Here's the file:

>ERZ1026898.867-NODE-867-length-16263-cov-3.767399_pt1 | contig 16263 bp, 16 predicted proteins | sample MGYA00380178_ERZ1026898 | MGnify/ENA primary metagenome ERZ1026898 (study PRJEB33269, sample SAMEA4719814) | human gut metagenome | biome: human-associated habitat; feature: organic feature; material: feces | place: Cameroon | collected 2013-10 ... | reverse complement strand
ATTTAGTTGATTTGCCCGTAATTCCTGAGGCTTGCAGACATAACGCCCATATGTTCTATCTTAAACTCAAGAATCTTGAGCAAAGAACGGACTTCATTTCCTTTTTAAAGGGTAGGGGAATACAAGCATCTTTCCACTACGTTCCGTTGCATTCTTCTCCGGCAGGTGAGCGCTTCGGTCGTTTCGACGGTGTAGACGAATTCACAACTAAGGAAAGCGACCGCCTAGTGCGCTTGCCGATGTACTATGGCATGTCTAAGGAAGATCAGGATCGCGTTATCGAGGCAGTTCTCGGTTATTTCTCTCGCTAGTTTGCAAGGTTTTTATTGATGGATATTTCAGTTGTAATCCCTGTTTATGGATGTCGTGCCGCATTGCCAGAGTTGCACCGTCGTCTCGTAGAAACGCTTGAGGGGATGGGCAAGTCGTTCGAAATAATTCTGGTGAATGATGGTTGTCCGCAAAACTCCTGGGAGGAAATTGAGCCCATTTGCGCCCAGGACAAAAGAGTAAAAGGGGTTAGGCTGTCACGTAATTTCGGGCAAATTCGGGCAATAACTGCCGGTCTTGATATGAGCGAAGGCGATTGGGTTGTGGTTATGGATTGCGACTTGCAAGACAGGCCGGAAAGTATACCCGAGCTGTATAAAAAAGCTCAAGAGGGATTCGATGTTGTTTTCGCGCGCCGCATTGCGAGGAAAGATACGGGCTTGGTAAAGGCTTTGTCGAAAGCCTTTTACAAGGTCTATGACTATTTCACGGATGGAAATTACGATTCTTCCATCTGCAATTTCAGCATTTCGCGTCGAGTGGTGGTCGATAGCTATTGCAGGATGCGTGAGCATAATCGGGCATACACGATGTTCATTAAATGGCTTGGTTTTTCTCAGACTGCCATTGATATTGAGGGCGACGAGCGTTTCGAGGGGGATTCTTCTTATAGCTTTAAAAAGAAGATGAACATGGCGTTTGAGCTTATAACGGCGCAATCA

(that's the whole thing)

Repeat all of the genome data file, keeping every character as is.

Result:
>ERZ1026898.867-NODE-867-length-16263-cov-3.767399_pt1 | contig 16263 bp, 16 predicted proteins | sample MGYA00380178_ERZ1026898 | MGnify/ENA primary metagenome ERZ1026898 (study PRJEB33269, sample SAMEA4719814) | human gut metagenome | biome: human-associated habitat; feature: organic feature; material: feces | place: Cameroon | collected 2013-10 ... | reverse complement strand
ATTTAGTTGATTTGCCCGTAATTCCTGAGGCTTGCAGACATAACGCCCATATGTTCTATCTTAAACTCAAGAATCTTGAGCAAAGAACGGACTTCATTTCCTTTTTAAAGGGTAGGGGAATACAAGCATCTTTCCACTACGTTCCGTTGCATTCTTCTCCGGCAGGTGAGCGCTTCGGTCGTTTCGACGGTGTAGACGAATTCACAACTAAGGAAAGCGACCGCCTAGTGCGCTTGCCGATGTACTATGGCATGTCTAAGGAAGATCAGGATCGCGTTATCGAGGCAGTTCTCGGTTATTTCTCTCGCTAGTTTGCAAGGTTTTTATTGATGGATATTTCAGTTGTAATCCCTGTTTATGGATGTCGTGCCGCATTGCCAGAGTTGCACCGTCGTCTCGTAGAAACGCTTGAGGGGATGGGCAAGTCGTTCGAAATAATTCTGGTGAATGATGGTTGTCCGCAAAACTCCTGGGAGGAAATTGAGCCCATTTGCGCCCAGGACAAAAGAGTAAAAGGGGTTAGGCTGTCACGTAATTTCGGGCAAATTCGGGCAATAACTGCCGGTCTTGATATGAGCGAAGGCGATTGGGTTGTGGTTATGGATTGCGACTTGCAAGACAGGCCGGAAAGTATACCCGAGCTGTATAAAAAAGCTCAAGAGGGATTCGATGTTGTTTTCGCGCGCCGCATTGCGAGGAAAGATACGGGCTTGGTAAAGGCTTTGTCGAAAGCCTTTTACAAGGTCTATGACTATTTCACGGATGGAAATTACGATTCTTCCATCTGCAATTTCAGCATTTCGCGTCGAGTGGTGGTCGATAGCTATTGCAGGATGCGTGAGCATAATCGGGCATACACGATGTTCATTAAATGGCTTGGTTTTTCTCAGACTGCCATTGATATTGAGGGCGACGAGCGTTTCGAGGGGGATTCTTCTTATAGCTTTAAAAAGAAGATGAACATGGCGTTTGAGCTTATAACGGCGCAATCA